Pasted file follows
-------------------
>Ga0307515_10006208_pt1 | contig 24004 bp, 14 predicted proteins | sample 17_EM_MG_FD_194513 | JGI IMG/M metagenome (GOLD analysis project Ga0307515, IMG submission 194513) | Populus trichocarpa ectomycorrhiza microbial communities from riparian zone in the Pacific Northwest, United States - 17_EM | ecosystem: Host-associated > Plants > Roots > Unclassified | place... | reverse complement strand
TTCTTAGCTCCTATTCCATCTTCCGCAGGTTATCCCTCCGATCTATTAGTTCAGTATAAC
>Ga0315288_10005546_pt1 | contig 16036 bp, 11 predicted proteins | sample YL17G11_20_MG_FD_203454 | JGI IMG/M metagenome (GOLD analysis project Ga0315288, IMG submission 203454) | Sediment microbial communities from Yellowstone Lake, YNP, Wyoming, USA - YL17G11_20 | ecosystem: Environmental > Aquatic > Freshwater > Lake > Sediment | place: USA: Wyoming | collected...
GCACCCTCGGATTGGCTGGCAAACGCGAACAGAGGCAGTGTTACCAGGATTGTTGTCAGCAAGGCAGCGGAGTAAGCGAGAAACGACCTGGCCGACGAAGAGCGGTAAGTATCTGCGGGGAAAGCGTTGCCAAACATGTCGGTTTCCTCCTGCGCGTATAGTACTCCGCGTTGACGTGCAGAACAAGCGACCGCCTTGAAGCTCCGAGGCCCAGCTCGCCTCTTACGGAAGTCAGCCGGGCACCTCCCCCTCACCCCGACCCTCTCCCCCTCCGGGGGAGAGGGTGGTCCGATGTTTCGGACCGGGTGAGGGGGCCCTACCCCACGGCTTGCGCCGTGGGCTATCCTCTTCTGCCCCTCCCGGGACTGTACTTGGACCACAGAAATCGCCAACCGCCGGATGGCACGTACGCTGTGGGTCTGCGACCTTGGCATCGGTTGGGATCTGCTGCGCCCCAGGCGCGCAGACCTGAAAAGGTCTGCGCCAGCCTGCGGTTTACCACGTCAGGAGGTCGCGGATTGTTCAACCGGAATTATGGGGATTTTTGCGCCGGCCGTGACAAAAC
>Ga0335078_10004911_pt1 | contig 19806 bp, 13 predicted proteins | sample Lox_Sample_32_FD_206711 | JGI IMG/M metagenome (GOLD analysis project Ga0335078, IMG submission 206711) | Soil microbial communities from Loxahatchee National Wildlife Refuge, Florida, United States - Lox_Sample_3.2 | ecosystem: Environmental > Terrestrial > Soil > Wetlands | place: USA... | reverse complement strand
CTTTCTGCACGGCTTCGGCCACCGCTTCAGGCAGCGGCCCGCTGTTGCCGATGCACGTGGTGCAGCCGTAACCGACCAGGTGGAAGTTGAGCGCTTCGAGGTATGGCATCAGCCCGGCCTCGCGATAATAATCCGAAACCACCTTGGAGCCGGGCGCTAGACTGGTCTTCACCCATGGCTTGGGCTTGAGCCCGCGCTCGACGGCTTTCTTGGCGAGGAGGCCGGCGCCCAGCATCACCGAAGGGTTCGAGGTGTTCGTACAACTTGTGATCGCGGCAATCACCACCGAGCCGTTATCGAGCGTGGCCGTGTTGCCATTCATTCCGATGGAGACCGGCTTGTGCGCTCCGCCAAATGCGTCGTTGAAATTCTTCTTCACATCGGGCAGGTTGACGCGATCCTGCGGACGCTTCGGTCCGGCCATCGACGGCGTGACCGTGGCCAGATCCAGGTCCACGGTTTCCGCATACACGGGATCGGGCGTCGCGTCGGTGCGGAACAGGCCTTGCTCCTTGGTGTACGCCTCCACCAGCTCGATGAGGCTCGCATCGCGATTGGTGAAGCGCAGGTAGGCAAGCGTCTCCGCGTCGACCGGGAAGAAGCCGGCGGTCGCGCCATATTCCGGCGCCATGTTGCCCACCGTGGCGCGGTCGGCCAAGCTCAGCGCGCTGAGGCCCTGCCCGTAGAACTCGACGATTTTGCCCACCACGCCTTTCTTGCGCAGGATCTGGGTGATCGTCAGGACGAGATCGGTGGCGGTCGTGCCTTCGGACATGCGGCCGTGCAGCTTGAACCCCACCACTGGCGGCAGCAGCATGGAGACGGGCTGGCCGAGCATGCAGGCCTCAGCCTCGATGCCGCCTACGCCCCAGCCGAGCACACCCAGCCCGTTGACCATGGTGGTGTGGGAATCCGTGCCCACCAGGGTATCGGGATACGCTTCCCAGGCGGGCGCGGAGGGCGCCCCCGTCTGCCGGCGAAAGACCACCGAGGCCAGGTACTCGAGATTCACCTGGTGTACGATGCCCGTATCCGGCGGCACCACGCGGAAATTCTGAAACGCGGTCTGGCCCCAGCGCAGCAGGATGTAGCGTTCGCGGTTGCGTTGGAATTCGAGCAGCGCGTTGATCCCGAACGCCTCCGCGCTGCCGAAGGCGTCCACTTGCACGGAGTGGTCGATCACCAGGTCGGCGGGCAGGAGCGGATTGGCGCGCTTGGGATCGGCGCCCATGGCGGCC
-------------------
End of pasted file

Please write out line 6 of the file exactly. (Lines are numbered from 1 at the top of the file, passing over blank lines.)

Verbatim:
CTTTCTGCACGGCTTCGGCCACCGCTTCAGGCAGCGGCCCGCTGTTGCCGATGCACGTGGTGCAGCCGTAACCGACCAGGTGGAAGTTGAGCGCTTCGAGGTATGGCATCAGCCCGGCCTCGCGATAATAATCCGAAACCACCTTGGAGCCGGGCGCTAGACTGGTCTTCACCCATGGCTTGGGCTTGAGCCCGCGCTCGACGGCTTTCTTGGCGAGGAGGCCGGCGCCCAGCATCACCGAAGGGTTCGAGGTGTTCGTACAACTTGTGATCGCGGCAATCACCACCGAGCCGTTATCGAGCGTGGCCGTGTTGCCATTCATTCCGATGGAGACCGGCTTGTGCGCTCCGCCAAATGCGTCGTTGAAATTCTTCTTCACATCGGGCAGGTTGACGCGATCCTGCGGACGCTTCGGTCCGGCCATCGACGGCGTGACCGTGGCCAGATCCAGGTCCACGGTTTCCGCATACACGGGATCGGGCGTCGCGTCGGTGCGGAACAGGCCTTGCTCCTTGGTGTACGCCTCCACCAGCTCGATGAGGCTCGCATCGCGATTGGTGAAGCGCAGGTAGGCAAGCGTCTCCGCGTCGACCGGGAAGAAGCCGGCGGTCGCGCCATATTCCGGCGCCATGTTGCCCACCGTGGCGCGGTCGGCCAAGCTCAGCGCGCTGAGGCCCTGCCCGTAGAACTCGACGATTTTGCCCACCACGCCTTTCTTGCGCAGGATCTGGGTGATCGTCAGGACGAGATCGGTGGCGGTCGTGCCTTCGGACATGCGGCCGTGCAGCTTGAACCCCACCACTGGCGGCAGCAGCATGGAGACGGGCTGGCCGAGCATGCAGGCCTCAGCCTCGATGCCGCCTACGCCCCAGCCGAGCACACCCAGCCCGTTGACCATGGTGGTGTGGGAATCCGTGCCCACCAGGGTATCGGGATACGCTTCCCAGGCGGGCGCGGAGGGCGCCCCCGTCTGCCGGCGAAAGACCACCGAGGCCAGGTACTCGAGATTCACCTGGTGTACGATGCCCGTATCCGGCGGCACCACGCGGAAATTCTGAAACGCGGTCTGGCCCCAGCGCAGCAGGATGTAGCGTTCGCGGTTGCGTTGGAATTCGAGCAGCGCGTTGATCCCGAACGCCTCCGCGCTGCCGAAGGCGTCCACTTGCACGGAGTGGTCGATCACCAGGTCGGCGGGCAGGAGCGGATTGGCGCGCTTGGGATCGGCGCCCATGGCGGCC